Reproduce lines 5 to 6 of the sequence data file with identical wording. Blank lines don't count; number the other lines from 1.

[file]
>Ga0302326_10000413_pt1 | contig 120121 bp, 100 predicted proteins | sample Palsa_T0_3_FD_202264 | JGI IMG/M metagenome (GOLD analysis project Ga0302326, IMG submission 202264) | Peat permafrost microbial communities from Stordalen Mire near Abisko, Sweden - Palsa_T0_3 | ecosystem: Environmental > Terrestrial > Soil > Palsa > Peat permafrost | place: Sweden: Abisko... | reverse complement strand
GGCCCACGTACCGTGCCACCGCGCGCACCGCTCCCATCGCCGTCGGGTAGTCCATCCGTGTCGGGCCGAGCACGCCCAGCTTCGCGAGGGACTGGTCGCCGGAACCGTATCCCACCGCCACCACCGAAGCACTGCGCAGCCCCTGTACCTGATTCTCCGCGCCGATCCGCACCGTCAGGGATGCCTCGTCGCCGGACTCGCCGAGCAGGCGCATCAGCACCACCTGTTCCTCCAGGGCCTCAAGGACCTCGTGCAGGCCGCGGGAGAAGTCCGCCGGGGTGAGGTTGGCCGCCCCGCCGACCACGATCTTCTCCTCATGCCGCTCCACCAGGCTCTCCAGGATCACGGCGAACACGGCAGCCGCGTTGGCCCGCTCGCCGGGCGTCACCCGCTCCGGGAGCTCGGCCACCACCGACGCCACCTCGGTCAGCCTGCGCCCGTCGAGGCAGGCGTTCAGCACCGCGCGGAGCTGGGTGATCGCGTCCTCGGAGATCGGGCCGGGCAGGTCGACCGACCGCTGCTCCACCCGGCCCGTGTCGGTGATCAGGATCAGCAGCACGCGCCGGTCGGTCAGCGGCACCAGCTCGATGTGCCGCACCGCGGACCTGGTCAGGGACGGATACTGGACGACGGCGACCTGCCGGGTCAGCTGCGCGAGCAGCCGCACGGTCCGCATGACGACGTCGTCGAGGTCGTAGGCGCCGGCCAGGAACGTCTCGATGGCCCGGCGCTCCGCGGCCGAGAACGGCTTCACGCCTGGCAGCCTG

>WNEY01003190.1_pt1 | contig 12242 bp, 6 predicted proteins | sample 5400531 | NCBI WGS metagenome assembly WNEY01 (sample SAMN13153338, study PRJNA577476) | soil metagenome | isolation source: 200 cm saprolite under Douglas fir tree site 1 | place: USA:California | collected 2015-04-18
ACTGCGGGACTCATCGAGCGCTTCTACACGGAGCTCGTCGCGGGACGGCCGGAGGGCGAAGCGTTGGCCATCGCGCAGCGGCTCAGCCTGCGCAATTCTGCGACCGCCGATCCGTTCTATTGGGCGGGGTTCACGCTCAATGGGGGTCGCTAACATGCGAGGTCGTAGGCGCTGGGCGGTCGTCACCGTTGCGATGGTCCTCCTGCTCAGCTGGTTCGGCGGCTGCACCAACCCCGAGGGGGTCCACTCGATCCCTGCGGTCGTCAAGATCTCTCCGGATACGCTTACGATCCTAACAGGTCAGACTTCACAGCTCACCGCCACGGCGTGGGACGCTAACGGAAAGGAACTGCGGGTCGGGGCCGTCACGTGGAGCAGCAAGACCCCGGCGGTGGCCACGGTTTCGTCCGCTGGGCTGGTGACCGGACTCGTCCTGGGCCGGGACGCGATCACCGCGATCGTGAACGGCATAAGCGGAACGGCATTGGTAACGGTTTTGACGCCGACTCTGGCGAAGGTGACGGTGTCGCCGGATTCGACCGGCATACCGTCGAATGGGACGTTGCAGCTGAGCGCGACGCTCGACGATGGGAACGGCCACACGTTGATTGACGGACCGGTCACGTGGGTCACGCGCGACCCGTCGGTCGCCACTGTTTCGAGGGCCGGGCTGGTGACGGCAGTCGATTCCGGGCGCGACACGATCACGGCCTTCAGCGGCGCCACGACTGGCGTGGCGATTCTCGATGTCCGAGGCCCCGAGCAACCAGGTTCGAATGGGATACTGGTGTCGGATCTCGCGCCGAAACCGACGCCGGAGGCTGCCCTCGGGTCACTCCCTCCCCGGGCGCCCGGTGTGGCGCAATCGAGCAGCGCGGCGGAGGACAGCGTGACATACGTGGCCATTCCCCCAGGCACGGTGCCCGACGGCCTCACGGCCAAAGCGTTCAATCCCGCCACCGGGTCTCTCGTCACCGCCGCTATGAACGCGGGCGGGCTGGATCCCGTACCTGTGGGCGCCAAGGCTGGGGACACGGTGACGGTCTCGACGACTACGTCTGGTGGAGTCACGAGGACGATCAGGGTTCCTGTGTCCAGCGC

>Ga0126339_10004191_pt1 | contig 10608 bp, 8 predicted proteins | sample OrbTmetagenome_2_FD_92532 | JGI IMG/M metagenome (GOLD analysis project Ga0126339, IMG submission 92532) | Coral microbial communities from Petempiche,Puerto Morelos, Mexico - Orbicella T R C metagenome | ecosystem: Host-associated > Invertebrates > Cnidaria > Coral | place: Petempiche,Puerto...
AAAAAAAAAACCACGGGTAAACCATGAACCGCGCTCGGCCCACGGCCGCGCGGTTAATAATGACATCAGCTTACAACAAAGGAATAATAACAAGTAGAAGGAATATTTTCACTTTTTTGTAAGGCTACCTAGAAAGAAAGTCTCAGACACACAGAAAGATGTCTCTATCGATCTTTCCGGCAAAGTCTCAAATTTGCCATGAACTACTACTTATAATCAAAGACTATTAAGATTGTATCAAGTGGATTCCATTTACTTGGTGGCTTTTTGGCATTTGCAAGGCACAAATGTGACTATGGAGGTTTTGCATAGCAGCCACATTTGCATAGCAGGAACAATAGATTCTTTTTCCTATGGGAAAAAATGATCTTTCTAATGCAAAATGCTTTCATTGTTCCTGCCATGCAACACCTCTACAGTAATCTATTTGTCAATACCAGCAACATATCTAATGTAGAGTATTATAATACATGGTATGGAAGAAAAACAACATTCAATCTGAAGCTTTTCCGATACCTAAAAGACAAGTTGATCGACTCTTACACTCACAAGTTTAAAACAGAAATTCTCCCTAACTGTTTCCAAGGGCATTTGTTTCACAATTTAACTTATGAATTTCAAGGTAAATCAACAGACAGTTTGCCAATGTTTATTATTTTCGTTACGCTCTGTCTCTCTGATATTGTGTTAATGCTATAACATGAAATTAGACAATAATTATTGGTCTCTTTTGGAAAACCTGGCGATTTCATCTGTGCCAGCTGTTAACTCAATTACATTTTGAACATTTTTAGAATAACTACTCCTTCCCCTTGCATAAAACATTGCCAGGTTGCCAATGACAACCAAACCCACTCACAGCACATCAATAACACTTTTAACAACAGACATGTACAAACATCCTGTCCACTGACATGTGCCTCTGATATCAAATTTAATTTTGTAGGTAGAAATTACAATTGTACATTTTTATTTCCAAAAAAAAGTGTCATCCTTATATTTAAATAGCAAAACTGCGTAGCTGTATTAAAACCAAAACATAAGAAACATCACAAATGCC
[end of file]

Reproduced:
>Ga0126339_10004191_pt1 | contig 10608 bp, 8 predicted proteins | sample OrbTmetagenome_2_FD_92532 | JGI IMG/M metagenome (GOLD analysis project Ga0126339, IMG submission 92532) | Coral microbial communities from Petempiche,Puerto Morelos, Mexico - Orbicella T R C metagenome | ecosystem: Host-associated > Invertebrates > Cnidaria > Coral | place: Petempiche,Puerto...
AAAAAAAAAACCACGGGTAAACCATGAACCGCGCTCGGCCCACGGCCGCGCGGTTAATAATGACATCAGCTTACAACAAAGGAATAATAACAAGTAGAAGGAATATTTTCACTTTTTTGTAAGGCTACCTAGAAAGAAAGTCTCAGACACACAGAAAGATGTCTCTATCGATCTTTCCGGCAAAGTCTCAAATTTGCCATGAACTACTACTTATAATCAAAGACTATTAAGATTGTATCAAGTGGATTCCATTTACTTGGTGGCTTTTTGGCATTTGCAAGGCACAAATGTGACTATGGAGGTTTTGCATAGCAGCCACATTTGCATAGCAGGAACAATAGATTCTTTTTCCTATGGGAAAAAATGATCTTTCTAATGCAAAATGCTTTCATTGTTCCTGCCATGCAACACCTCTACAGTAATCTATTTGTCAATACCAGCAACATATCTAATGTAGAGTATTATAATACATGGTATGGAAGAAAAACAACATTCAATCTGAAGCTTTTCCGATACCTAAAAGACAAGTTGATCGACTCTTACACTCACAAGTTTAAAACAGAAATTCTCCCTAACTGTTTCCAAGGGCATTTGTTTCACAATTTAACTTATGAATTTCAAGGTAAATCAACAGACAGTTTGCCAATGTTTATTATTTTCGTTACGCTCTGTCTCTCTGATATTGTGTTAATGCTATAACATGAAATTAGACAATAATTATTGGTCTCTTTTGGAAAACCTGGCGATTTCATCTGTGCCAGCTGTTAACTCAATTACATTTTGAACATTTTTAGAATAACTACTCCTTCCCCTTGCATAAAACATTGCCAGGTTGCCAATGACAACCAAACCCACTCACAGCACATCAATAACACTTTTAACAACAGACATGTACAAACATCCTGTCCACTGACATGTGCCTCTGATATCAAATTTAATTTTGTAGGTAGAAATTACAATTGTACATTTTTATTTCCAAAAAAAAGTGTCATCCTTATATTTAAATAGCAAAACTGCGTAGCTGTATTAAAACCAAAACATAAGAAACATCACAAATGCC